Section 5 of the bill ensures that suppliers will take “reasonable steps” to establish that they are not supplying fireworks to an unlicensed person. That is not confined just to the point of sale, but applies to every part of the process of supply. Therefore, for transactions with retailers outwith Scotland—which was the example that the member gave—it is the delivery company that will be subject to the requirements of section 5.
For example, if fireworks are purchased online from a European website and the delivery address is in Scotland, the physical handing over or delivery of the goods is part of the supply of fireworks. It is that part of the process where enforcement action in Scotland for online sales can be focused. It is anticipated that that will work in a similar way to the delivery of age-restricted products, where the person who is delivering the products must satisfy themselves that the recipient is of a permitted age to receive the delivery.
I believe that amendment 68 is not feasible and I will not support it.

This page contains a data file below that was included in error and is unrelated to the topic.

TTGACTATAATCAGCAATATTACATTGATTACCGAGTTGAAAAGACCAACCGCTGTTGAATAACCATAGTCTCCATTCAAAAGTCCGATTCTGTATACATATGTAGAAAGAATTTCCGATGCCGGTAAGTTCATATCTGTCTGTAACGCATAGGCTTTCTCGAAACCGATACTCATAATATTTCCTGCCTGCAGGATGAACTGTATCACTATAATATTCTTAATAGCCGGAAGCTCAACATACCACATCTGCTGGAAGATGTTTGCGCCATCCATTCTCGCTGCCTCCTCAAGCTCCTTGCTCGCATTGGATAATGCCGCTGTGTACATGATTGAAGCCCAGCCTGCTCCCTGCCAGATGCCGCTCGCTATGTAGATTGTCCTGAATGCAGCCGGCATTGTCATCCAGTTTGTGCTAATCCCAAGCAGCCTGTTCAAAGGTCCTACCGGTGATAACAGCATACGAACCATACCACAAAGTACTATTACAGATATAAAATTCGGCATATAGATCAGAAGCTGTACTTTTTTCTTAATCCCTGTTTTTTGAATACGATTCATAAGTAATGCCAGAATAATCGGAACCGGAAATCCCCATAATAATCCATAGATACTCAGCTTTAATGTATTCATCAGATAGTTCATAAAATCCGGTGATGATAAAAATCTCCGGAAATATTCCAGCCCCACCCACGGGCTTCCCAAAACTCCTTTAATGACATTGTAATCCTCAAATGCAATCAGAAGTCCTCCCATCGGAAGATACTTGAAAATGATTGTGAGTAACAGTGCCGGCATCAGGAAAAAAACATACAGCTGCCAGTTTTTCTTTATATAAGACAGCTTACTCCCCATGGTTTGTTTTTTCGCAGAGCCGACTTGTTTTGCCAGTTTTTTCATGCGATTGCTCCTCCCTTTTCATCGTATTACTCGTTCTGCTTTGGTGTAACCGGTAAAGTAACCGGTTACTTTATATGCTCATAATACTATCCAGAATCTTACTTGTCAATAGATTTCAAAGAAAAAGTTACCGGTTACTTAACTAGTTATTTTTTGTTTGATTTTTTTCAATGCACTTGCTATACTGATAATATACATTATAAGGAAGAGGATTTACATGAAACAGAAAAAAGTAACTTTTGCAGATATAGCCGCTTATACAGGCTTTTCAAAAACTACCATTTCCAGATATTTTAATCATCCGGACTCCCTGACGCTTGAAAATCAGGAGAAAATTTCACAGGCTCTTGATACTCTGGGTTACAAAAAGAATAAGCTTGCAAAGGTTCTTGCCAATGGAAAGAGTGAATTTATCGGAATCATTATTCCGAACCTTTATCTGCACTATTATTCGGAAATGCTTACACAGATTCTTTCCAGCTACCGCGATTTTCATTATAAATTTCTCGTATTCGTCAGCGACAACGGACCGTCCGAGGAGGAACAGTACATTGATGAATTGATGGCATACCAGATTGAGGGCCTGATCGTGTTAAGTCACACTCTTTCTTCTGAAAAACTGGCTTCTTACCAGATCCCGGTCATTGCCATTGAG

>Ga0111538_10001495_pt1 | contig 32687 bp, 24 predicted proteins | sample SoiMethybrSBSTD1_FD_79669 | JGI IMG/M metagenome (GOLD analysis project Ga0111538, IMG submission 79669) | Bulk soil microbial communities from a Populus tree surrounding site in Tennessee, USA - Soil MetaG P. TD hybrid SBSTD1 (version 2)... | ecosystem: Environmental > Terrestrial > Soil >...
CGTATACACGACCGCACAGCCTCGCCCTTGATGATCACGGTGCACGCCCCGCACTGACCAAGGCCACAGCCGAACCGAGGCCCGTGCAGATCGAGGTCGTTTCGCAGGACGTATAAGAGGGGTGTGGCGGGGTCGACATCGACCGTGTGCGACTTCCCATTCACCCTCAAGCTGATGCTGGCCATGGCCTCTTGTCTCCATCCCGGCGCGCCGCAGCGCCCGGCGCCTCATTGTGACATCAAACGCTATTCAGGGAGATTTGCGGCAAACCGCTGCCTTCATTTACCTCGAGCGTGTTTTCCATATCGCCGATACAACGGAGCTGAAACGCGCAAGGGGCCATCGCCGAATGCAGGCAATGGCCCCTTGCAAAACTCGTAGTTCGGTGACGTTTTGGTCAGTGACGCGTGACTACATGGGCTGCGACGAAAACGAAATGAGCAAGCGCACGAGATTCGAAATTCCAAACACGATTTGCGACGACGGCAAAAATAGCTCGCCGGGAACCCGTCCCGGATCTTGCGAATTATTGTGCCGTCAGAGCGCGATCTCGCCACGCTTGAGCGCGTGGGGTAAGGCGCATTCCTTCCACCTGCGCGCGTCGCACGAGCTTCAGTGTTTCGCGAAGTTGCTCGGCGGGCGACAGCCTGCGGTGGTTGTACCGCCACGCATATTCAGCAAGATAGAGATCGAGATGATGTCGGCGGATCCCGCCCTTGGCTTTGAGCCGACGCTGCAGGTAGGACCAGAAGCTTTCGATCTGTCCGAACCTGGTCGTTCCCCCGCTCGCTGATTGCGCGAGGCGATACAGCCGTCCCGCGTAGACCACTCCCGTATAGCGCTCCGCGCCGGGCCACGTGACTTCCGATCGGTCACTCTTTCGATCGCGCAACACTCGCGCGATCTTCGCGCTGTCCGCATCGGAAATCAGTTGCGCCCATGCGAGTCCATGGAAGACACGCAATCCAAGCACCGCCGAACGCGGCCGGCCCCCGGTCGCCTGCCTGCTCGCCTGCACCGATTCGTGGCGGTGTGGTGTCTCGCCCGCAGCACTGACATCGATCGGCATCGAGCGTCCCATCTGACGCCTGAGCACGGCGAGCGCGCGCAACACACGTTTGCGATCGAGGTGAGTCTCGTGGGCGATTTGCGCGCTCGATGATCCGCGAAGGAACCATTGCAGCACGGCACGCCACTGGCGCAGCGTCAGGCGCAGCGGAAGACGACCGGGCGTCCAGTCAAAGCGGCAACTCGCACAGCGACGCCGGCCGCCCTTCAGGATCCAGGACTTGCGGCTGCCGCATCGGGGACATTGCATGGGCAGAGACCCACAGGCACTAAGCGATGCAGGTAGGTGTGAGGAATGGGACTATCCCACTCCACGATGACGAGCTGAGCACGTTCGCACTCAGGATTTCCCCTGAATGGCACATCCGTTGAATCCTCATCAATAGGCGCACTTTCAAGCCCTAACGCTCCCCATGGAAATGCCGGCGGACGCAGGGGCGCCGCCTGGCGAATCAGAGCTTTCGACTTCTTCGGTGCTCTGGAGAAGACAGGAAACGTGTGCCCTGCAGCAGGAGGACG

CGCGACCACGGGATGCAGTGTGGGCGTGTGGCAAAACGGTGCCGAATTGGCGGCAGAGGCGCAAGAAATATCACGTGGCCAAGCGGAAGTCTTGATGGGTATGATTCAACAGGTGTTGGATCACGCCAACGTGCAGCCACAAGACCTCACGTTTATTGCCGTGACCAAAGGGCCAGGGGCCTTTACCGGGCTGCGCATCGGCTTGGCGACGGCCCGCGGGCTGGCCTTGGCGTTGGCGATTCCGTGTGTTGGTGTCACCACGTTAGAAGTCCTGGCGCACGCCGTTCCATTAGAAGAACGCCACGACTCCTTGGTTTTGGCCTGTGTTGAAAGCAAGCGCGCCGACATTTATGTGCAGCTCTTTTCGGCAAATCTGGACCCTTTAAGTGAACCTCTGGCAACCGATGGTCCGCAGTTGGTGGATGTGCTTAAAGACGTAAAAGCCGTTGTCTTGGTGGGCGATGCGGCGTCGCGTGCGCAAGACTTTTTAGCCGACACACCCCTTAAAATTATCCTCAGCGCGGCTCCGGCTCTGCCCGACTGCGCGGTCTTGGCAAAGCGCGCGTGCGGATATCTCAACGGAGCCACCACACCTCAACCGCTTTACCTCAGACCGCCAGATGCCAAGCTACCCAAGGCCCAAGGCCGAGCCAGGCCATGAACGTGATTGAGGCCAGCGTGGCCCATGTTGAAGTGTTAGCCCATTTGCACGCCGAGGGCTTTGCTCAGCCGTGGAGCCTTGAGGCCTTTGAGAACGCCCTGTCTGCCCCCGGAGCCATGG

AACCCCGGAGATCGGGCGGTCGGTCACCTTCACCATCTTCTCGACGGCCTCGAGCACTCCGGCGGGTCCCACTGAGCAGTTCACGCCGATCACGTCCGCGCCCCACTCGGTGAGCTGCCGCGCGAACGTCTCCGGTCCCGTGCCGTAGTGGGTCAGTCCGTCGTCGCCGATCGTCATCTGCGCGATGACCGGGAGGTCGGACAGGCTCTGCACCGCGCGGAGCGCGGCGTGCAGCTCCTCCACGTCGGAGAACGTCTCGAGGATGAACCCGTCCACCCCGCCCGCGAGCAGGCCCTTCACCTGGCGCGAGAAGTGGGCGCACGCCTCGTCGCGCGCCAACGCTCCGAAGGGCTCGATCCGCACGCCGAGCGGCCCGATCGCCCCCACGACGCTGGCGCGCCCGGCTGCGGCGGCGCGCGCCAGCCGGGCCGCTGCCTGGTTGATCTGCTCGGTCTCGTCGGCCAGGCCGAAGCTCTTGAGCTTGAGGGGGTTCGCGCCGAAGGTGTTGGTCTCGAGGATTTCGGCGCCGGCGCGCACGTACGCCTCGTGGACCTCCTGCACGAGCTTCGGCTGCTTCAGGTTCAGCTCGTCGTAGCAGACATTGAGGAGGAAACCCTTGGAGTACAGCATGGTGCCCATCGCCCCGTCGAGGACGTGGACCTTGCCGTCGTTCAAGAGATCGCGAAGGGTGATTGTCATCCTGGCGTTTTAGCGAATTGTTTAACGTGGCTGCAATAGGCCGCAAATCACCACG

Amendment 69 seeks to provide examples of what constitute “reasonable steps” to determine whether a person has a firework licence by setting out that that
“includes viewing and retaining a copy of the person’s firework licence.”
Although I sympathise with the intention behind the amendments, I do not think that it is right to provide such examples. We do not want to cause unintended consequences or narrowing of the scope of the defence. I believe that we had a detailed exchange on that at stage 2. We should leave it to the police, the prosecutors and the courts to determine in each individual case, whether the evidence supports that defence applying to a particular supplier.
For that reason, I ask Mr Greene not to press his amendment.
I thank the minister for her response. When drafting the amendments, there was a bit of back and forth with the legislation team on how to go about it, given the technical nature of what we can and cannot do within the scope of the bill. If the minister’s lawyers are content that amendment 68 would create problems if it were passed at stage 3, I accept that.
However, I think that the minister’s response to my comments demonstrates the point that I am trying to make. If we cannot force someone to present their licence at the point of purchase and cannot force the retailers to check for a licence, none of the questions has been answered. How do you know whether someone has a licence, if they are not required to show it? Secondly, what happens if someone does not have a licence, or has had a licence which has been revoked?